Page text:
How to Spot the Symptoms of Depression: 5 Warning Signs You Should Know | cannabisMD

How to Spot the Symptoms of Depression: 5 Warning Signs You Should Know

How to Spot the Symptoms of Depression: 5 Warning Signs You Should Know

Woman walking along a beach at sunset

Depression has been described in several meaningful ways and words, but its deep repercussions are simply impossible to scribble in just a few sentences. None of the definitions can even come close to this mental health condition which affects an individual’s thought process, behavior and outlook towards life and relationships.

Interestingly, The World Health Organization defines depression as a common mental disorder which is characterized by sadness, loss of interest or pleasure, feelings of guilt or low self-worth, disturbed sleep, erratic appetite, feeling of tiredness and poor concentration.

However, in these fast paced, technology driven times its meaning has taken a lot of bashing. Even a couple of bad days on personal front are described as depression, which is not the case. Although it is tough to recognize the onset of depression especially with such a complex lifestyle, depression can definitely occur with virtually all forms of psychiatric and physical diagnosis.

Moreover, its effects on men and women, young and old, can be quite unique and individualized. It also means these individuals display symptoms of this clinical malady in dissimilar manner. Catching this illness at an early stage improves the chances of complete and lasting recovery and the re-establishment of that person’s reputation and character. The idea is to identify these recurring, troubling behavioral attributes.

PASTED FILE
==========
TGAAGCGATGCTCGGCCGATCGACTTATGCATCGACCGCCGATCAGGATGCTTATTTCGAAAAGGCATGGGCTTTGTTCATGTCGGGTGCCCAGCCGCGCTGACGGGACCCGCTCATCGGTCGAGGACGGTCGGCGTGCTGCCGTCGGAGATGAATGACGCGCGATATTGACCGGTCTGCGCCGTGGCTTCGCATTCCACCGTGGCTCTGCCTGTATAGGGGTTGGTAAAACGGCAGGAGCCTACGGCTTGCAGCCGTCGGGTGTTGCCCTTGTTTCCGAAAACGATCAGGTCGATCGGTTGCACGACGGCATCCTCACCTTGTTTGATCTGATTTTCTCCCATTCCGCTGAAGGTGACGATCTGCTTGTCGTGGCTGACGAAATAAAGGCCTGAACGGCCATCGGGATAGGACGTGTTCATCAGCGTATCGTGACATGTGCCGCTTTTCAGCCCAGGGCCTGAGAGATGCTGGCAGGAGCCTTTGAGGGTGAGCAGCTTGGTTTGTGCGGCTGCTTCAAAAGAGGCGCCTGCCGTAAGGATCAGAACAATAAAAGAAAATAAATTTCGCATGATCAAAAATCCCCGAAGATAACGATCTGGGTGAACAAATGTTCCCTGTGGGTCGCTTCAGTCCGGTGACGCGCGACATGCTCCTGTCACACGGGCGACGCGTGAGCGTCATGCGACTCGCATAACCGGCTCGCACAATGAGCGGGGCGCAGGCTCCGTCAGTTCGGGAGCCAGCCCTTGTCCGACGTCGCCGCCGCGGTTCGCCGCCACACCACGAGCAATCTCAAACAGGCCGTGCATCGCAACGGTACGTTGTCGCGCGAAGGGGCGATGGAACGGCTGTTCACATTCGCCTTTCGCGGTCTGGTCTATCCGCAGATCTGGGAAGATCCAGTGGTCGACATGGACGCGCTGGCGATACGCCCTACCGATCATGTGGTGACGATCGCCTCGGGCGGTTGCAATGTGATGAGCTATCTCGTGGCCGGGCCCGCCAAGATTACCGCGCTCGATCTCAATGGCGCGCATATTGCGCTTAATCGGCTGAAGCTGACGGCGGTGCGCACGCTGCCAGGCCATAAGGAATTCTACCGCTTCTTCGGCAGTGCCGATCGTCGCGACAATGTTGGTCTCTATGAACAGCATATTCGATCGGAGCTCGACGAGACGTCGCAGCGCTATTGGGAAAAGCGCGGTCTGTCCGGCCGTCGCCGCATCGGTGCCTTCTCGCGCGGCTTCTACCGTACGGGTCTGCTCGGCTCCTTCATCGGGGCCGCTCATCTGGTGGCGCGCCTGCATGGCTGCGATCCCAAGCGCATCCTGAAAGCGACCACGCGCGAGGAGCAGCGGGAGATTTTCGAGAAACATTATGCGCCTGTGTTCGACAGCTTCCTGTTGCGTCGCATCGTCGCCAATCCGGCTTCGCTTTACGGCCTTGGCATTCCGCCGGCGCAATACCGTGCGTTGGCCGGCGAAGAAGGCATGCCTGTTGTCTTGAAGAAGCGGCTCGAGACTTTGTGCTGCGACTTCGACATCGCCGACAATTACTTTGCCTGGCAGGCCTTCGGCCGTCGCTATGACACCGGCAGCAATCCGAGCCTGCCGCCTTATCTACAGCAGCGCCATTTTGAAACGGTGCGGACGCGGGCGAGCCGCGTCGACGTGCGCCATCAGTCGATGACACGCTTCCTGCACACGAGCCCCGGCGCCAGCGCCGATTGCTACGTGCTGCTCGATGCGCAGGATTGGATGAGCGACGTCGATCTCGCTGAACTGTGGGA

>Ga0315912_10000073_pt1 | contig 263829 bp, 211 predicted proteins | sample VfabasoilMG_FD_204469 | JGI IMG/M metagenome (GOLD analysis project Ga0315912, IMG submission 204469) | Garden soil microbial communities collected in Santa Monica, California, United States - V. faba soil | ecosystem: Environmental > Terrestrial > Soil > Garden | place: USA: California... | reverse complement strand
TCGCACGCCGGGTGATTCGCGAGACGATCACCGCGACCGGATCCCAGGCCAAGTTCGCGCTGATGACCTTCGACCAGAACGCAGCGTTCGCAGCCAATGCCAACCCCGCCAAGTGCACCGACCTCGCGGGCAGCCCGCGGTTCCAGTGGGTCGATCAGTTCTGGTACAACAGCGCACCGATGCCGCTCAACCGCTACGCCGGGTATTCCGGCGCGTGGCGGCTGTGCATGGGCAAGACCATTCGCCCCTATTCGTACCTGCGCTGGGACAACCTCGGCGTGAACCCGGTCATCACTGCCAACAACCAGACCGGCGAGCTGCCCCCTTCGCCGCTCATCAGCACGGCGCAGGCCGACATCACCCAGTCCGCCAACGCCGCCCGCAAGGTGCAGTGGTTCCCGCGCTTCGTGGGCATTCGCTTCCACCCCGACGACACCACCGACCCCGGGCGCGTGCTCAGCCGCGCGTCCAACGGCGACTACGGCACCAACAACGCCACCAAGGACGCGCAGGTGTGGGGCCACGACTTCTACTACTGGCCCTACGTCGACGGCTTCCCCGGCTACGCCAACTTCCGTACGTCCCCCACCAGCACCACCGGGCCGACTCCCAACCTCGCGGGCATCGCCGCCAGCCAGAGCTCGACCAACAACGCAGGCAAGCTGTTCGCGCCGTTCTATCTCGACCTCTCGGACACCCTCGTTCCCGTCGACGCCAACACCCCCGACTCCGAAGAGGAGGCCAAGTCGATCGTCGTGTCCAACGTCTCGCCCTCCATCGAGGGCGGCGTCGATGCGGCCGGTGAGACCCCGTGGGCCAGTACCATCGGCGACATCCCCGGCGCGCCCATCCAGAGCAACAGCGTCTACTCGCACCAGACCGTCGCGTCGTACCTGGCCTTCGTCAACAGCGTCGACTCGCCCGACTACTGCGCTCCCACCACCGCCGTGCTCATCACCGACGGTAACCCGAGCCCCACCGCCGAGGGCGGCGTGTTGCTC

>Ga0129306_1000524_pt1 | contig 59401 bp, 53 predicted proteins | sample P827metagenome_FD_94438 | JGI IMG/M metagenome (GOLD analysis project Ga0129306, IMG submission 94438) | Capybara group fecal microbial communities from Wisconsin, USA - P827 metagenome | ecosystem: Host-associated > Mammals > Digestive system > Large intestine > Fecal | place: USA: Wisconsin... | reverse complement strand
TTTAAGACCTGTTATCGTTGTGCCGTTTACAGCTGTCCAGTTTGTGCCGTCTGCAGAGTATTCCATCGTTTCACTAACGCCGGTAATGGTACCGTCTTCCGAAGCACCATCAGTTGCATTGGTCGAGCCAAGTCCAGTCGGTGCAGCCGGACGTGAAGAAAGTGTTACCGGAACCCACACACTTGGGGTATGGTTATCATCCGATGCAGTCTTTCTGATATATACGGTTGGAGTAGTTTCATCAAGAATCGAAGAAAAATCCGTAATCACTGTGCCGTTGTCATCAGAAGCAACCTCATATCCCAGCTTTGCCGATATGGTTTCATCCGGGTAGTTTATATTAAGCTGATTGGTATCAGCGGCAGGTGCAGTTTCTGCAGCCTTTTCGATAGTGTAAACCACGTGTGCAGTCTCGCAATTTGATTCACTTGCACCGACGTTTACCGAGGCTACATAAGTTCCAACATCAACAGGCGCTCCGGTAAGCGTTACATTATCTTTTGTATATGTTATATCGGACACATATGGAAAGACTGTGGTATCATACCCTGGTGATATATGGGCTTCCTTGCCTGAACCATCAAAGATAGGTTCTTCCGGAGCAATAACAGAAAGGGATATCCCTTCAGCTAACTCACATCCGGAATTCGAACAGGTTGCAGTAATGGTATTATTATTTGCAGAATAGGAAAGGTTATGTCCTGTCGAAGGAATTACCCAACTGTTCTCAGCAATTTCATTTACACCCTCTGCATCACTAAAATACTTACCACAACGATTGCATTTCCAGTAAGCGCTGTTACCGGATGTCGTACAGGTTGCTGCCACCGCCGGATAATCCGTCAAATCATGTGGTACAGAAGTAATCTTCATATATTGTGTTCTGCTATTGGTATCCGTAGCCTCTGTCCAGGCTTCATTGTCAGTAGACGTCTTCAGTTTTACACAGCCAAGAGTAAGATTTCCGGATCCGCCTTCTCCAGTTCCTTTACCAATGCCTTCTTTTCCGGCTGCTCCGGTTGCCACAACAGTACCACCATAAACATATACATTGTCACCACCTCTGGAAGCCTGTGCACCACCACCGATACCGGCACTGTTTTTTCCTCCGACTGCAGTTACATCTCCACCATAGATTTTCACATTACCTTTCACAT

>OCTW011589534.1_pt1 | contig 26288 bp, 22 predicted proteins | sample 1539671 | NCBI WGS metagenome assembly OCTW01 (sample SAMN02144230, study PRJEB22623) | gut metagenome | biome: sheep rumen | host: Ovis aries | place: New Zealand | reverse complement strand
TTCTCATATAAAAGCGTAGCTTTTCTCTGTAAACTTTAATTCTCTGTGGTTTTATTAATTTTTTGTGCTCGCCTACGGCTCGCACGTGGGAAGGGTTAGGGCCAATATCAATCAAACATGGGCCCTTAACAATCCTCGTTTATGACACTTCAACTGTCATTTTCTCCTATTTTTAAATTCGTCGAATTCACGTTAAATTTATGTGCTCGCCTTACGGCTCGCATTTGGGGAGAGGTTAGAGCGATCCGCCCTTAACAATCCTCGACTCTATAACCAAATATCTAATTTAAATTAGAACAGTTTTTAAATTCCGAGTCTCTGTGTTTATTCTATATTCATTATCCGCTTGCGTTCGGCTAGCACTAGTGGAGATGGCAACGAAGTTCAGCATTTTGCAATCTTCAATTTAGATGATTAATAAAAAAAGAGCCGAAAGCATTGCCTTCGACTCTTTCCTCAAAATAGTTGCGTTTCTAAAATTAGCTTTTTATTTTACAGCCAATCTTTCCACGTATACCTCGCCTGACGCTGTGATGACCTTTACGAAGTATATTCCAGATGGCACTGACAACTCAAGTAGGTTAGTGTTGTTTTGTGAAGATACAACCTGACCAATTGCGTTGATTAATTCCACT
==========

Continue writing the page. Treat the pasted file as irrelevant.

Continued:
If depression symptoms are ignored or left unattended, it could lead to complete fallout. The result could be disastrous for relatives and friends, not to mention the impact it will have on the concerned person. It can ruin the affected individual by snatching away happiness, health, relationships, career and success.

Depression is a progressive disease which makes it even more difficult to recognize during the early stages. Unfortunately and rather ironically, in the clinical world, depression is also known as the “common cold” of psychiatry which is true to a certain extent, as most of us at some point in time do face this illness in its mildest form. However, most of us manage to bounce back when the compelling phase ends.

However, it is not always the case. Some of the powerful triggers do not allow individuals to bounce back. As mentioned above, a depressive episode or a trigger can occur with virtually all psychiatric and physical diagnosis. It is a by-product of many varying mental illnesses.

All of us face social and economic turbulent times. However, some cope up with the abrupt change rather easily while others fail to do so. Stressful life events, bereavement, divorce, employment and financial loss and death of close ones are some of the triggers which can result in psychiatric disorders, especially depression. Persistent abnormal behavior and change in personal attributes are some of the symptoms of depression. They are a manifestation of an underlying serious illness.